[1:47:04] Ashley James: It’s robbing them of how learning through failure. It’s robbing them.
[1:47:11] Eliot Marshall: Have you learned any other way?
[1:47:13] Ashley James: No. I do not learn from success. I learn from failure and then I tweak and I go, ‘oh that worked. Okay, keep doing that.’
[1:47:20] Eliot Marshall: How’d your child learn how to walk?
[1:47:21] Ashley James: Right. A lot of wobbly.
[1:47:23] Eliot Marshall: He just failed. A lot of wobbly, right? It does this rock thing. It does shoulder to shoulder, on its back and then it can roll over. That took a couple of months. Then he or she does this thing where they start to get up on their hands and knees and they slip out. Then they do this thing where they get up on their hands and feet and they rock back and forth like they’re getting ready to crawl. They do that for a couple of weeks, right? This was my two anyway. Then they crawl and then they fall over. Then they get back up. Then they start to pick themselves up on objects like on couches. This is where things get really bad because now they’re about to be mobile. You can’t just put them down anymore. They won’t be in the same spot when you get back. Then they start crawling or walking along a couch. Then they get really brave. They get really, really brave. They let go of the couch and then what happens? They fall. It doesn’t stop them. Somewhere along the line we do something to them that stops them with their learning that they think that this doing poorly is really, really bad. It’s just not. It’s just a lesson. Man, sometimes you got to say, ‘Hey Johnny, that wasn’t good.’ You cannot say, ‘Johnny, that wasn’t good,’ and then walk away from them. You have to say, ‘Johnny, that’s not good. I’m going to be here with you until we figure out either how to make it good or how to change directions. But I’m not leaving you. I’ll never leave you. So let’s do this. Which one?’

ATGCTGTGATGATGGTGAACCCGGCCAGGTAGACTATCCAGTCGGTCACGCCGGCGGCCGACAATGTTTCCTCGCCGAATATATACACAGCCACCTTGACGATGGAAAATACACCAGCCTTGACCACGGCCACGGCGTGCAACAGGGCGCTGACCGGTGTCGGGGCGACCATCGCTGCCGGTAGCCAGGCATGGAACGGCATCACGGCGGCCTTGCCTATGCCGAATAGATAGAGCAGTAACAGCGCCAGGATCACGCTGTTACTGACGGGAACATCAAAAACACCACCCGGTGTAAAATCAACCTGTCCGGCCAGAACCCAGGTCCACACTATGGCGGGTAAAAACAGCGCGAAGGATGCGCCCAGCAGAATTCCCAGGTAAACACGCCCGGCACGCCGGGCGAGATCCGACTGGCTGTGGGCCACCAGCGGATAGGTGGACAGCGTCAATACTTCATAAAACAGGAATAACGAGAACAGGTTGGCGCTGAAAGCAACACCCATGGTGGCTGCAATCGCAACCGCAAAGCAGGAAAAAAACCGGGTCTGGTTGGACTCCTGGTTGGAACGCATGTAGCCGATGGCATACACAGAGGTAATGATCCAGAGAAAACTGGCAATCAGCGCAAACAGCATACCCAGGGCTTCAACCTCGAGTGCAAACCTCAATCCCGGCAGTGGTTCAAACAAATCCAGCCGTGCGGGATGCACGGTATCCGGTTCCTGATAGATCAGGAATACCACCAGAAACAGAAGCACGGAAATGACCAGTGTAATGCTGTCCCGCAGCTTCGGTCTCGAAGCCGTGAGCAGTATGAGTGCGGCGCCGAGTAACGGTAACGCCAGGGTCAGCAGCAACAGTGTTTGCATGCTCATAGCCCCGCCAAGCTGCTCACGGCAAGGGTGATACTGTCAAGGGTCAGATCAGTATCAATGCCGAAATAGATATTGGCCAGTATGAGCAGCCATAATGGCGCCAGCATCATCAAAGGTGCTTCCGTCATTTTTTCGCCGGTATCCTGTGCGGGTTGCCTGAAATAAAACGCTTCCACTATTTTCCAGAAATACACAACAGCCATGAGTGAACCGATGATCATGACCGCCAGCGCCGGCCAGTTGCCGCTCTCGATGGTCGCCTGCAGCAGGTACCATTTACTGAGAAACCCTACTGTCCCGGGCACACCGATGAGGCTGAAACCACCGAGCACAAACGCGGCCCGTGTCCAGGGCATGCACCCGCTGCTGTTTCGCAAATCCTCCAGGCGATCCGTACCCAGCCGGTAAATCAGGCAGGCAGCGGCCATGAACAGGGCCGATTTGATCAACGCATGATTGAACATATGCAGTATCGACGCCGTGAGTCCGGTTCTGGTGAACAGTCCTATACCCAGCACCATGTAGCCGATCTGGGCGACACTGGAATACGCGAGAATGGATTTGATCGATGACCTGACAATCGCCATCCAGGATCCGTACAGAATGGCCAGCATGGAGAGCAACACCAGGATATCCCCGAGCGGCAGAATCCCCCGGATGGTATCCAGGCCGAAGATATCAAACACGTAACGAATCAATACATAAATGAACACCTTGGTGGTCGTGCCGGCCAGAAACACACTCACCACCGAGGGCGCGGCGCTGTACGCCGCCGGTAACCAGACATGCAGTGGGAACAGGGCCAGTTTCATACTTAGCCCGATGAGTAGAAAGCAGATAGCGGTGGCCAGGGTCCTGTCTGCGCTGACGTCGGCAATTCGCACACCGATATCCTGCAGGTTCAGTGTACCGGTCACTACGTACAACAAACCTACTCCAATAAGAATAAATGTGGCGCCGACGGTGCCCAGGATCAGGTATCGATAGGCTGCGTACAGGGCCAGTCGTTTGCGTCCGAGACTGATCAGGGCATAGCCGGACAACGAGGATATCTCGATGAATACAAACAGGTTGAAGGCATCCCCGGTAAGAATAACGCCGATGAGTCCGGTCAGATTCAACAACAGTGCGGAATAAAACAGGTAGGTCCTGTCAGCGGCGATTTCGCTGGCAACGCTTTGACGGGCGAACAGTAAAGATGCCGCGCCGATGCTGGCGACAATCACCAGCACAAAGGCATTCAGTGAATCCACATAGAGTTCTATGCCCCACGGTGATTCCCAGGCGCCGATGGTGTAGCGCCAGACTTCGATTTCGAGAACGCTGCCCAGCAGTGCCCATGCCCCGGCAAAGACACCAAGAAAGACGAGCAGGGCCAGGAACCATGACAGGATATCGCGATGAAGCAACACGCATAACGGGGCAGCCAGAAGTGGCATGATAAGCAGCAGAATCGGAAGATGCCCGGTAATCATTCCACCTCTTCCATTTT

[1:49:08] Ashley James: I love it. I love it. Own failure. Be excite about it so we can learn it. Learn from it and grow from it and be willing to push ourselves outside of our comfort zones to be okay with the failure. I know it sounds cliché, but it’s like that is the most joy you’re going to get. I played softball and our team came in dead last. I mean I don’t think we won any games. I look back at that so fondly. I had so much fun. We just tried our hardest, you know. We weren’t crying. We weren’t butt hurt. We were hitting the balls as much as we could and running as fast as we could. We just really sucked and that’s okay. I look back on the times I played softball and I had so much fun. I noticed I was a bit better at the end of the season, right? If we probably kept going year after year we would’ve improved. It’s okay. It’s okay to not be perfect. It’s okay to burn something in the kitchen. It’s okay to not be able to run the marathon.